He noted, for example, that P.T. Barnum led a bunch of elephants over the new Brooklyn Bridge to unspook locals
who thought, maybe the new span couldn't handle a lot of weight.
Not quite making the Barnum comparison to AOL, at least a smaller point was that it took quite an effort for 3,000 guests to cross the East River to a Brooklyn warehouse area on a blustery night just for cocktails and a spiel, and thankfully, AOL umbrellas as swag.
Among the highlights, for me at least, was seeing Nicole Richie, in a videotaped bit, talk breezily about programmatic buying as if she knew/cared about it. That she (hopefully) does not, made the joke work. Given AOL’s success with Adap.tv, it was a good way for the company to acknowledge a hard-to-decipher part of the family.
The programs are easier to explain. They include series like “Kevin Nealon’s Laugh Lessons” produced with Ellen DeGeneres, in which he talks to kids about the problems of the world and how laughter could help solve them. It sounds inspired by the insurance commercials but came off, in the brief clip, as something fairly charming and unique and would seem to be a nice fit for the gentle Nealon style.
“That’s Racist,” starring comedian Mike Epps, promises to unveil subtle and blatant racism in society and try to dig into the roots of the myriad slights and daily insults people of all colors or ethnic identification experience. Among a lot of NewFronts programming that seems peculiarly similar and not challenging -- and designed mainly to satisfy only advertisers -- the Epps project stands out, at least as an idea. It’s what Epps and AOL do with it.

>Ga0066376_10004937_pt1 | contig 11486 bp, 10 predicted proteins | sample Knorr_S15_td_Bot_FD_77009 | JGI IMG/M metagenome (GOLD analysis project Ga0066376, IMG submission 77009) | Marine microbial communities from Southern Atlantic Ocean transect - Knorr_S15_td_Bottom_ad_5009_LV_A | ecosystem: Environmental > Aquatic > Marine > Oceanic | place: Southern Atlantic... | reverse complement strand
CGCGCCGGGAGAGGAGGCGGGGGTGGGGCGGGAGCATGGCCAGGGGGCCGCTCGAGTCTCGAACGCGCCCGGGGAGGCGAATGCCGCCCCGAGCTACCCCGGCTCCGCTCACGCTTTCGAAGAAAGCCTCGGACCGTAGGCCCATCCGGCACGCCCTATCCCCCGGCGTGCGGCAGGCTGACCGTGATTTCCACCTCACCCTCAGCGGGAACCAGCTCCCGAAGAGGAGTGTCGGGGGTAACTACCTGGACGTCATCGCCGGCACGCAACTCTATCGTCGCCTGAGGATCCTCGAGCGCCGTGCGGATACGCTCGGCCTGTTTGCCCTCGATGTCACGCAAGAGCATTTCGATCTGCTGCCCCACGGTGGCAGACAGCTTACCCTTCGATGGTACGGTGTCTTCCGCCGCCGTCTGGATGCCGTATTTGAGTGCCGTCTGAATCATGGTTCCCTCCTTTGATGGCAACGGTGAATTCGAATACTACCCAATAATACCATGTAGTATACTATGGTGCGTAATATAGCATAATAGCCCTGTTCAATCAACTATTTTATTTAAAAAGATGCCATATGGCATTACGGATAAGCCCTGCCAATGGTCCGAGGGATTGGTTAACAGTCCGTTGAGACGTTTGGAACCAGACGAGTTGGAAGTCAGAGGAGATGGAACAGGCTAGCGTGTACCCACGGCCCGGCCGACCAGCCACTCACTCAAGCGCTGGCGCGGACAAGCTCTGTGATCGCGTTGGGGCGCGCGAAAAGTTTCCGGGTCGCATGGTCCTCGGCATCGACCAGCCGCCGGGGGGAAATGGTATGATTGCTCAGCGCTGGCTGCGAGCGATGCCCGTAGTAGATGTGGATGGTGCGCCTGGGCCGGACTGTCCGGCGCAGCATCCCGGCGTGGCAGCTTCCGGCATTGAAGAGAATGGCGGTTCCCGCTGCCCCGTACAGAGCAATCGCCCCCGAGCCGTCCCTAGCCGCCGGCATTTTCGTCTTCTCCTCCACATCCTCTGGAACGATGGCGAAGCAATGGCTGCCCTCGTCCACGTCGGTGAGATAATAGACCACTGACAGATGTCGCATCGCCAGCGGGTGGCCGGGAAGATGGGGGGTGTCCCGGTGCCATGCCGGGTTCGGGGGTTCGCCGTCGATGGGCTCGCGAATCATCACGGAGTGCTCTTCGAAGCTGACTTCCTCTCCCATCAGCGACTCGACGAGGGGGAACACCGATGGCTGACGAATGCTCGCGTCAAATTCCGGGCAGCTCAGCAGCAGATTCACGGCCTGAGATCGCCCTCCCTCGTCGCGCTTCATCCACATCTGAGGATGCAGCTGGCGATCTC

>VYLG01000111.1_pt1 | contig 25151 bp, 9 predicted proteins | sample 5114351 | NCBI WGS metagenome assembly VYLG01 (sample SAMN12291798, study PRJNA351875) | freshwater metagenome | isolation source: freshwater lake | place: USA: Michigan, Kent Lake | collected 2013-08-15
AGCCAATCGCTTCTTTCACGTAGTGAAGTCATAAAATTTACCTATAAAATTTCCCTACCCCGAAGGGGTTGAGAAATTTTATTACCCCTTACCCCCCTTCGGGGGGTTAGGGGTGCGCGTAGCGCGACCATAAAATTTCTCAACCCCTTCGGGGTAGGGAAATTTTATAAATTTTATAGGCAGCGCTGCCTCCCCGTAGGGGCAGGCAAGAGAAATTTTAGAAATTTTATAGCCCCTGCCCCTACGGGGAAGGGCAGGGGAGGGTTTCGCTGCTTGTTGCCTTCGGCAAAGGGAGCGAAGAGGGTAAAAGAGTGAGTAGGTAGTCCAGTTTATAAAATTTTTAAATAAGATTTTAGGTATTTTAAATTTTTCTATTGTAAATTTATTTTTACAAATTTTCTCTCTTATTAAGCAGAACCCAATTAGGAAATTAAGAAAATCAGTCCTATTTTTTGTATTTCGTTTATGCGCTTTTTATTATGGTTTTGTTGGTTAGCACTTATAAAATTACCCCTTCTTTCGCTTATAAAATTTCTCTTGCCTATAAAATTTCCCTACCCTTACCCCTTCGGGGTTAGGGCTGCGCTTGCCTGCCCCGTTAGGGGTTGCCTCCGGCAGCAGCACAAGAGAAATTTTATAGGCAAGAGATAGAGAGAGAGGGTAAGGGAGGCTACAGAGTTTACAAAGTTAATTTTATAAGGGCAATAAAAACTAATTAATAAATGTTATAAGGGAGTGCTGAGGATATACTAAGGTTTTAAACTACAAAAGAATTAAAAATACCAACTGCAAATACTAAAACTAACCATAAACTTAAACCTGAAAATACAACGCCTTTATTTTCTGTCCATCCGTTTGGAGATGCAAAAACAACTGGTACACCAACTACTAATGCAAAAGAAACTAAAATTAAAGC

Other AOL stuff salutes the more ennobling trait of humankind, including “My Hero,” produced by Zoe Saldana and aimed at
profiling life-changing characters; “Win/Win” about famous athletes put up close and personal with famous, powerful business executives; “Inspired” in which A-listers
tell the story of a pivotal moment that propelled their success; and “Follow Me,” which takes viewers into the lives of a new era’s digital creative heroes.
"My Hero" and AOL's documentary series, "Connected," it was announced, caught the attention of DigitasLBi, which made a deal for exclusive ad rights, AOL said later.
If other online video developers are trying to find drama and comedy (or if not, cooking shows), AOL seems kind of stuck on real-life inspiration stuff. No problem! Though it does seem a little bit like programming a slate of The Best of “CBS Sunday Morning.”
Still, hats off to AOL; since launching AOL On in 2012, it has produced some content that has stuck amid a lot of slick nothing offered elsewhere.
“#CandidlyNicole,” in fact, continues on AOL, while also finding a place on MTV, and she’s developing a unique voice of sorts.
Last night, she was paired with Platforms CEO Bob Lord and launched a brief on-stage interview with: “I’ve heard that programming is the shit, so why don’t you tell all about it?” Exactly the question we wanted asked!
At the end of the night, Armstrong took to the stage again, with Steve Hasker, president of global product leadership at Nielsen, to stress that the AOL originals will be measured using Nielsen-provided gross ratings points, just like television. That too, I guess, is inspiring.